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Job Watson–Thomas Carr Watson Farm (North Farm)
Beyond the reception center (restored outside, adapted inside) a long lane runs to the highest point of this 248-acre farm where Thomas Carr Watson erected his farmhouse. Views from around it look down the long slopes of his fields to the West Passage into Narragansett Bay and, in winter especially, up and down the island as well. Its weathered clapboard front expectedly displays the conventional five-bay, central-chimney format of its period. In 1794, two years before Thomas built his house, his father, Job Watson, had purchased this farm at auction as confiscated Tory property, a piece of the 592 acres owned by Governor Thomas Hutchinson of Boston. Job divided this acreage among his three sons. Apart from the situation of the farmhouse, the forceful organization of its traditional front is its other principal attraction. Its central vertical axis, from the basic pilastered and paneled door capped by a pediment with rolled molding to the brick chimney (which is off-center), is made emphatic by its narrowed second-story window (nine-over-nine instead of twelve-over-twelve for the rest) and the wide expanse of clapboard separating it on either side from its paired flanking openings. As seen elsewhere, this spacing isolates the outer openings just sufficiently so that they take on a degree of visual independence from the center as four-spot patterns, yet are tautly attracted to it. Not that the carpenter who built it thought in any such terms; he intuited only a certain rightness in his spacing of the traditional formula. The house is clapboarded on three sides, with shingling for the rear elevation and kitchen ell. The first version of the kitchen ell was later slightly enlarged, and this has been rebuilt.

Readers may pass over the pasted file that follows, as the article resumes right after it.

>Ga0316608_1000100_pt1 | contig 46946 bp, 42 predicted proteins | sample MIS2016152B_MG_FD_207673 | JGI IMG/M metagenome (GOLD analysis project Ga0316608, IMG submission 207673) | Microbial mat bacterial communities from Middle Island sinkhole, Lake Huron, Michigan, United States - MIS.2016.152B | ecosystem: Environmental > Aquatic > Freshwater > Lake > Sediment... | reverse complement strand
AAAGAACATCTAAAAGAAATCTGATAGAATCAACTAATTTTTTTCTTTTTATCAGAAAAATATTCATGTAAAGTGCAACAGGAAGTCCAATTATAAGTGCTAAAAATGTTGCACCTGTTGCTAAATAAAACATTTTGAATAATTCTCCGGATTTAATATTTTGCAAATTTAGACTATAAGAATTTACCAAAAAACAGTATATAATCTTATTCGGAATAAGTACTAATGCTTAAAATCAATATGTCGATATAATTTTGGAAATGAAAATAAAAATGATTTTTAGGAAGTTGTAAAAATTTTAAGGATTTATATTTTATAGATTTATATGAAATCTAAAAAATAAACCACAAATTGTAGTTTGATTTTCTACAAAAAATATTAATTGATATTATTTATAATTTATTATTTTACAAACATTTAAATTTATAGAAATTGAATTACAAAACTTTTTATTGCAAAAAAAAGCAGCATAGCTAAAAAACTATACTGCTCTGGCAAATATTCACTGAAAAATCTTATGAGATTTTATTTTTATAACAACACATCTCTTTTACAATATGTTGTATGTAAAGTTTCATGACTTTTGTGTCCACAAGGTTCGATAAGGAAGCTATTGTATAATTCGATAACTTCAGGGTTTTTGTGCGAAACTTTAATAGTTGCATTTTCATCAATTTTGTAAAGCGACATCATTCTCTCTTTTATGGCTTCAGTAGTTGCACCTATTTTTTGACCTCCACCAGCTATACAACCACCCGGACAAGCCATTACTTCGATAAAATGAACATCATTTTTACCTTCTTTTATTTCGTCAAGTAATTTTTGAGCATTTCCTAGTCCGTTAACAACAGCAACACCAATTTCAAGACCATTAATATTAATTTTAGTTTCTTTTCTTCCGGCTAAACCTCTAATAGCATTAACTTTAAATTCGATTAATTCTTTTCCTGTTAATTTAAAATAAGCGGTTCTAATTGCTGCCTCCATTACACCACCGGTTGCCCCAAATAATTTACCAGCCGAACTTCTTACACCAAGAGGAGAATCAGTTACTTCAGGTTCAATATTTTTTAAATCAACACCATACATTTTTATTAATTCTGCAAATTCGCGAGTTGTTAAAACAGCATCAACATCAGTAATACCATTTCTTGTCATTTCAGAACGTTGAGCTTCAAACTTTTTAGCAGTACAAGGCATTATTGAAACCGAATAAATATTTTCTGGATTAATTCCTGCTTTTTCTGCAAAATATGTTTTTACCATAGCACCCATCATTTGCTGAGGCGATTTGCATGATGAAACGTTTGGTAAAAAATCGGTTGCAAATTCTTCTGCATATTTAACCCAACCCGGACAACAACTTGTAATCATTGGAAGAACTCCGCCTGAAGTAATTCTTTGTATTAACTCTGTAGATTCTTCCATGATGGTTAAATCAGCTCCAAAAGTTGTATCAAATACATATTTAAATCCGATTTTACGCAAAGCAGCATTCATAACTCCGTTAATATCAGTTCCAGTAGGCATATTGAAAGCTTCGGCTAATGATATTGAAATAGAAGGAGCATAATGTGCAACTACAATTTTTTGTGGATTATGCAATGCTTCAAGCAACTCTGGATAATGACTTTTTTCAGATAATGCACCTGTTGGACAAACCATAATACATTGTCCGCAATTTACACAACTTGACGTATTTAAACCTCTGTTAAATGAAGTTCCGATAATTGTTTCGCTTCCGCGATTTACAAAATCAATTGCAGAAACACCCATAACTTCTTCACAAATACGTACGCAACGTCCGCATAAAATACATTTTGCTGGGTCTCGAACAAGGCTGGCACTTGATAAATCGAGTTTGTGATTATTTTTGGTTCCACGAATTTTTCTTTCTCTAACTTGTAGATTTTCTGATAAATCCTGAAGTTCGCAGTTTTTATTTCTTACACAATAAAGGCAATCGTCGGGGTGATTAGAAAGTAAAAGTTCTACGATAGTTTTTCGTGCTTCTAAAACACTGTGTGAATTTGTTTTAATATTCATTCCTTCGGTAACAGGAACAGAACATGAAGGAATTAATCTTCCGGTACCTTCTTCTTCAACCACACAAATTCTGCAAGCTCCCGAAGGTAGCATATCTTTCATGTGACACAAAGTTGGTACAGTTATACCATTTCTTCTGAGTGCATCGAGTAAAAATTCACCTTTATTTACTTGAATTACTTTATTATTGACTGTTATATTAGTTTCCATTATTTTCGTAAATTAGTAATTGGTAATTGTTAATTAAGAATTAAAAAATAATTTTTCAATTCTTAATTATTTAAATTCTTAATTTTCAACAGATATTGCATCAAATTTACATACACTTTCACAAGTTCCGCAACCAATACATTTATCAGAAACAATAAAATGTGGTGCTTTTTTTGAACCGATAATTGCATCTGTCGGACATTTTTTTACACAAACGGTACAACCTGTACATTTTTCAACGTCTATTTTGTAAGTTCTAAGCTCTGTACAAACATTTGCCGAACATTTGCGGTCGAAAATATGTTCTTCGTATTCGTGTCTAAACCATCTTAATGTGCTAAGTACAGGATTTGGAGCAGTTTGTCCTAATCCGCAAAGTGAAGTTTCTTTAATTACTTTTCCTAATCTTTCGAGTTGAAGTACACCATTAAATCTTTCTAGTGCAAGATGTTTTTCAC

Five generations of Watsons farmed here before Thomas Carr Watson, Jr., bequeathed the farm and an endowment of $1 million in 1979 to the SPNEA so that it could continue as an operating farm, and the house remain the home of the farmer. In 1991 the Tiddeman Hull House was moved to the entrance of Watson Farm from Jamestown Bridge right-of-way. The focus of a visit is as much or more on the farm as the house itself: on the outbuildings and on a trek of the fields with stops along the way to examine aspects of traditional farm life extending back to the colonial period—indeed, beyond it to evidences of previous Native American use of the land. Nowhere else in the state is one so completely transported to the world of the large colonial coastal farm.
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